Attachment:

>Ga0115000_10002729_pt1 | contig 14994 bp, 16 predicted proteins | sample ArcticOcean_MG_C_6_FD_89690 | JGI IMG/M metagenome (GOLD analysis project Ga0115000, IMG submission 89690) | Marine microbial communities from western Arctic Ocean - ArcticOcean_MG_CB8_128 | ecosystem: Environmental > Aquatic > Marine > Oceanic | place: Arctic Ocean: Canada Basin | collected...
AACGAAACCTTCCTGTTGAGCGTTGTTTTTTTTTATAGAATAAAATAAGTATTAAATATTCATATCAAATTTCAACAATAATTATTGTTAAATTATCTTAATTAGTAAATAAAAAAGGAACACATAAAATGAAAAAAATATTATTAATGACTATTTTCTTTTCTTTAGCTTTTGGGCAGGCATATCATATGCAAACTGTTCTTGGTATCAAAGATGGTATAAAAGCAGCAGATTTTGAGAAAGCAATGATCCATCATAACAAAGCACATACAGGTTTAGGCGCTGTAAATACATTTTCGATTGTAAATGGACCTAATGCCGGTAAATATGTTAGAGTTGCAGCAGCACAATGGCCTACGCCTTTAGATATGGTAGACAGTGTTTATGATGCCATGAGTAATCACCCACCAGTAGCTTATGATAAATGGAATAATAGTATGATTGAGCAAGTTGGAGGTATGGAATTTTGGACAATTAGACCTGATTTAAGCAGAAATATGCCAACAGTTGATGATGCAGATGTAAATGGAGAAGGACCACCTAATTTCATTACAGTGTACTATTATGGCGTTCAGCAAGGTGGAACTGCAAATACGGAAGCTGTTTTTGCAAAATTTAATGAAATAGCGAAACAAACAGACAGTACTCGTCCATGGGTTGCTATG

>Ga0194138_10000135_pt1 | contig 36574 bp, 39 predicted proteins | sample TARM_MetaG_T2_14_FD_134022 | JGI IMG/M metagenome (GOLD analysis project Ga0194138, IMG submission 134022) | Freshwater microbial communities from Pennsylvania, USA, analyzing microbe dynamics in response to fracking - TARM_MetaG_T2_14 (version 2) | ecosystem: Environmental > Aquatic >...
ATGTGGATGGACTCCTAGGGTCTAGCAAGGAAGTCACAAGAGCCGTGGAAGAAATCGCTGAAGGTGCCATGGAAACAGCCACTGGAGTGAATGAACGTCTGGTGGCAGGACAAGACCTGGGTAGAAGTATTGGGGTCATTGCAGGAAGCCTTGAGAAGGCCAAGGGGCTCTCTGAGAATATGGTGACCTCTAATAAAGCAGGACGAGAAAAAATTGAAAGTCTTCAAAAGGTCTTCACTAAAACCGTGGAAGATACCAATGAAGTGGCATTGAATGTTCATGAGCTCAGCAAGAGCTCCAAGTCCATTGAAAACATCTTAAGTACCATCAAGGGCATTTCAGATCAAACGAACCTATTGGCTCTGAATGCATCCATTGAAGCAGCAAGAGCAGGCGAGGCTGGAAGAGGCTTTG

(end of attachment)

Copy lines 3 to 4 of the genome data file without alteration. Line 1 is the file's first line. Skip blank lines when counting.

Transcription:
>Ga0194138_10000135_pt1 | contig 36574 bp, 39 predicted proteins | sample TARM_MetaG_T2_14_FD_134022 | JGI IMG/M metagenome (GOLD analysis project Ga0194138, IMG submission 134022) | Freshwater microbial communities from Pennsylvania, USA, analyzing microbe dynamics in response to fracking - TARM_MetaG_T2_14 (version 2) | ecosystem: Environmental > Aquatic >...
ATGTGGATGGACTCCTAGGGTCTAGCAAGGAAGTCACAAGAGCCGTGGAAGAAATCGCTGAAGGTGCCATGGAAACAGCCACTGGAGTGAATGAACGTCTGGTGGCAGGACAAGACCTGGGTAGAAGTATTGGGGTCATTGCAGGAAGCCTTGAGAAGGCCAAGGGGCTCTCTGAGAATATGGTGACCTCTAATAAAGCAGGACGAGAAAAAATTGAAAGTCTTCAAAAGGTCTTCACTAAAACCGTGGAAGATACCAATGAAGTGGCATTGAATGTTCATGAGCTCAGCAAGAGCTCCAAGTCCATTGAAAACATCTTAAGTACCATCAAGGGCATTTCAGATCAAACGAACCTATTGGCTCTGAATGCATCCATTGAAGCAGCAAGAGCAGGCGAGGCTGGAAGAGGCTTTG